OUTDOORS: Sequim’s Carrie Blake Park Pond offers youth fishing opportunity

Rivers productive; squid in Port Townsend, Hood Canal

ANOTHER FALL FISHING option has opened for the age 14 and younger set, with the recent rainbow trout planting in the Carrie Blake Park Pond.

Some good-sized rainbows in the range of 12 to 15 inches have been landed already by young anglers.

The trout were raised at the state Department of Fish and Wildlife’s Hurd Creek Hatchery near Sequim.

This fall/winter fishery has been in place for the last three years, a partnership between the North Olympic Peninsula Chapter of Puget Sound Anglers and Fish and Wildlife.

Kids ages 14 and younger can fish the Carrie Blake Pond and keep the first two fish they catch per day. Club members ask that anglers do not catch and release or try to upgrade for larger-sized trout, “because they are all about the same.”

And anglers are urged to “practice good pandemic habits of social distancing and masks.”

More trout plants will occur over the next month or two, so youth anglers will have options for a trout dinner through the fall.

No license is required.

The Carrie Blake Pond is open from dawn to dusk.

Rivers productive

Nick Roberts of Swain’s General Store (360-452-2357) in Port Angeles found success during the Dungeness River hatchery coho opener last weekend.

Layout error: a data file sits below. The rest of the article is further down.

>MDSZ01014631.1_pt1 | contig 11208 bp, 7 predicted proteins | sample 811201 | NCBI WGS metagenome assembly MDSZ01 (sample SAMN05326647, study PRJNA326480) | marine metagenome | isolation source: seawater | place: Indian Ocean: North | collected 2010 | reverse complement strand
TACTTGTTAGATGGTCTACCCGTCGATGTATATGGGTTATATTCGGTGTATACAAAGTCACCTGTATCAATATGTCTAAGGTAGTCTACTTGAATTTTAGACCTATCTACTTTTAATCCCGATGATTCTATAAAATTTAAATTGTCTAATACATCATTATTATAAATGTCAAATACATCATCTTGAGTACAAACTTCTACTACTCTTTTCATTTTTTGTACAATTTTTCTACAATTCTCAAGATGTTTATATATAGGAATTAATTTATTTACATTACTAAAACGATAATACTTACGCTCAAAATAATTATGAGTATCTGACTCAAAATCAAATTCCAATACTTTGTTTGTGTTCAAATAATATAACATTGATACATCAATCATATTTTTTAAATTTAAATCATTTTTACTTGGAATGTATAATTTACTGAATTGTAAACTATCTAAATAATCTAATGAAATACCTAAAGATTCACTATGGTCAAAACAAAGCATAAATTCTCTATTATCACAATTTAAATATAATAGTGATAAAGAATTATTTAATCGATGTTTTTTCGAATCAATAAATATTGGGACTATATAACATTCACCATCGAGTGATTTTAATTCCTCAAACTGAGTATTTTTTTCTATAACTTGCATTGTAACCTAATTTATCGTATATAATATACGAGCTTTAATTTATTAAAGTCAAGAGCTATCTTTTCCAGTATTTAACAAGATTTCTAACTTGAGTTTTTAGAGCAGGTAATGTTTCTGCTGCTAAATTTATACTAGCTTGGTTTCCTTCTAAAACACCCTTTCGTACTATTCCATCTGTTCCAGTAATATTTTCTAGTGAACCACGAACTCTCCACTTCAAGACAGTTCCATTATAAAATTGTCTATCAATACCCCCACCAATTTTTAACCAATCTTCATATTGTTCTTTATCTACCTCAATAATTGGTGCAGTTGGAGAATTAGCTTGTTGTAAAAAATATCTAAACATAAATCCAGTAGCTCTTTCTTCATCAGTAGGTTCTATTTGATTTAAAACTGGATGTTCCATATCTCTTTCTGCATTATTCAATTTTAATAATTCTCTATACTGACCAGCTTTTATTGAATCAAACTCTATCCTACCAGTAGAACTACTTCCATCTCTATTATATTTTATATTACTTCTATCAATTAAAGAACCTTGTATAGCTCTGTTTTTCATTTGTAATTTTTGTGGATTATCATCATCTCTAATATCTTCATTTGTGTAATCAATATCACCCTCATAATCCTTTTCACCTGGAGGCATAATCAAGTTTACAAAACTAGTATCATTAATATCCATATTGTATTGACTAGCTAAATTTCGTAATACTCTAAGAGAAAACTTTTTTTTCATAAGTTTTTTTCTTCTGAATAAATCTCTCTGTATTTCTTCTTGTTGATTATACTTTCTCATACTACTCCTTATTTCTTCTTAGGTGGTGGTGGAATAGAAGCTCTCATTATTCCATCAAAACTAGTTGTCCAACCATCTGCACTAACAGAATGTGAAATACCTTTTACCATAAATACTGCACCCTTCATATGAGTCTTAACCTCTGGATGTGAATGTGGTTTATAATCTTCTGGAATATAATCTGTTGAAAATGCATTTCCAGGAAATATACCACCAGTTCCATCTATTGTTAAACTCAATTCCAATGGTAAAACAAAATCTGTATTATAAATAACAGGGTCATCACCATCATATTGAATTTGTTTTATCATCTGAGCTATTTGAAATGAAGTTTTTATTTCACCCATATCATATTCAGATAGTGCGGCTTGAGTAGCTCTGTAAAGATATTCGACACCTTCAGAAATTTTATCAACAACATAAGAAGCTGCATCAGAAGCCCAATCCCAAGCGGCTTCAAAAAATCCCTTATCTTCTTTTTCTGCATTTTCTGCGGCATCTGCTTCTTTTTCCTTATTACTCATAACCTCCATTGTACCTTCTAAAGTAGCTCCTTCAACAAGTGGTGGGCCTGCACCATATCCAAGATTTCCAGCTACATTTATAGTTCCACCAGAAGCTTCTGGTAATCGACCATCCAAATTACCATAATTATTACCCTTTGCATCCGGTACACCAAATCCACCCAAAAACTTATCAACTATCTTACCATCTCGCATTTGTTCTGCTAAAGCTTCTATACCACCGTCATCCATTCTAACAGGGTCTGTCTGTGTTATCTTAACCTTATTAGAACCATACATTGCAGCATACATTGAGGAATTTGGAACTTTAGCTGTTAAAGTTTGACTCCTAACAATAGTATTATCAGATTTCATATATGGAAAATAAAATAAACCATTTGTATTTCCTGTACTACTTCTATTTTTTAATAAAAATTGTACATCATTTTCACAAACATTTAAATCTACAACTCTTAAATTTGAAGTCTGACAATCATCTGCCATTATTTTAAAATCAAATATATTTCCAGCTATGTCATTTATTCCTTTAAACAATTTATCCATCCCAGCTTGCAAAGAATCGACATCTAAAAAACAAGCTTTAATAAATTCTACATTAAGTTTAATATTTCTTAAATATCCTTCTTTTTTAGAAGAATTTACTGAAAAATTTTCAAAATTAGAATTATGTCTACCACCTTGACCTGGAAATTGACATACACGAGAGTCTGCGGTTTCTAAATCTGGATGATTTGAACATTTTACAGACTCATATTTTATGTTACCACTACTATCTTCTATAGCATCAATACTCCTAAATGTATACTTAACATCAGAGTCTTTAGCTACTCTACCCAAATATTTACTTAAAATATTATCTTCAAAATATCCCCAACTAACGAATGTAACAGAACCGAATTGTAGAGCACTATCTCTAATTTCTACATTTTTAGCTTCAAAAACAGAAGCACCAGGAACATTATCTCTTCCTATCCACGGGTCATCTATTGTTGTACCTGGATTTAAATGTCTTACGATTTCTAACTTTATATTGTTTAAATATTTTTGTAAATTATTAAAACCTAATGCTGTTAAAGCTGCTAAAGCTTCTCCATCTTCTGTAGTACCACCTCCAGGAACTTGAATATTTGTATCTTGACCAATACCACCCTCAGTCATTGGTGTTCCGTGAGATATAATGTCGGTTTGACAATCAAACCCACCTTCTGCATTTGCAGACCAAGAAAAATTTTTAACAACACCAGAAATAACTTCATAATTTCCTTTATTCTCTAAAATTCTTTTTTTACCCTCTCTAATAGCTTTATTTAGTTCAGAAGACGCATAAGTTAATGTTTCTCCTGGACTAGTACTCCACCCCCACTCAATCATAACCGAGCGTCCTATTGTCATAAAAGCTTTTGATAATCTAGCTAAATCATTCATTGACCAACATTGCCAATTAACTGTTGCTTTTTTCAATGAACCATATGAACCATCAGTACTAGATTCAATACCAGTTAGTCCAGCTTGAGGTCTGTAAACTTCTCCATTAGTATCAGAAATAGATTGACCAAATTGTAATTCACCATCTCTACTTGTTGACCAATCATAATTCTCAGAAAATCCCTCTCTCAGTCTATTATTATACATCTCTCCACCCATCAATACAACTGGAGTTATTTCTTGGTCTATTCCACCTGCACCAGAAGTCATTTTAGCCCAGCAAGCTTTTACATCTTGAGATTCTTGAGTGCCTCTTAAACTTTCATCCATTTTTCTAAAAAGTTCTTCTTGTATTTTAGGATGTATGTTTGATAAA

“The Dungeness had a pretty good opener,” Roberts said. “All the fish historically are down low [lower section of the river] and this year, they are at the hatchery already.

First day, I was up there and did well. Saturday, I was back and fishing was a lot slower. The river had come down by then. I got a couple more that second day, but I’ve been hearing people are struggling since then.”

The West End rivers also are producing kings and cohos.

“Rivers seemed to have picked up in the last week or two,” Roberts said. “Plenty of posts of guys catching them. There are still some nice chrome kings to be found and coho are making their way up.”

Squid a possibility

A squid explosion is underway in Puget Sound, according to Quilcene’s Ward Norden, a former fisheries biologist and owner of Snapper Tackle Co.

“I have heard people talking about astounding numbers of squid in Puget Sound,” he said. “It makes sense. The same things that caused last spring’s huge herring spawn, the biggest in 40 years, are now leading to huge numbers of immature squid.”

“Anglers at the Edmonds pier are getting 10-pound limits in just an hour. Here on the North Olympic Peninsula, interested anglers might test out the nighttime squid jigging at the piers in Port Townsend and available piers in Hood Canal.”

Squid are attracted to bright lights, so find a well-lit pier.

Anglers can use glow-in-the-dark jigs armed with multiple hooks to catch the squid.

These jigs, when thrown into brighter water, will attract them from out of the dark. Squid then wrap their tentacles around the jig, bob up and down in the water, and hook themselves.

Summer time is historically the right time to try squidding in the Strait of Juan de Fuca, including off City Pier in Port Angeles, but squid don’t follow a set migration period, so it’s always a bit of a gamble.

Norden also said those immature squid “will be a lot bigger in a month or two,” so a calamari appetizer could possibly be found on area Thanksgiving tables.


Sports reporter Michael Carman can be contacted at 360-406-0674 or [email protected].

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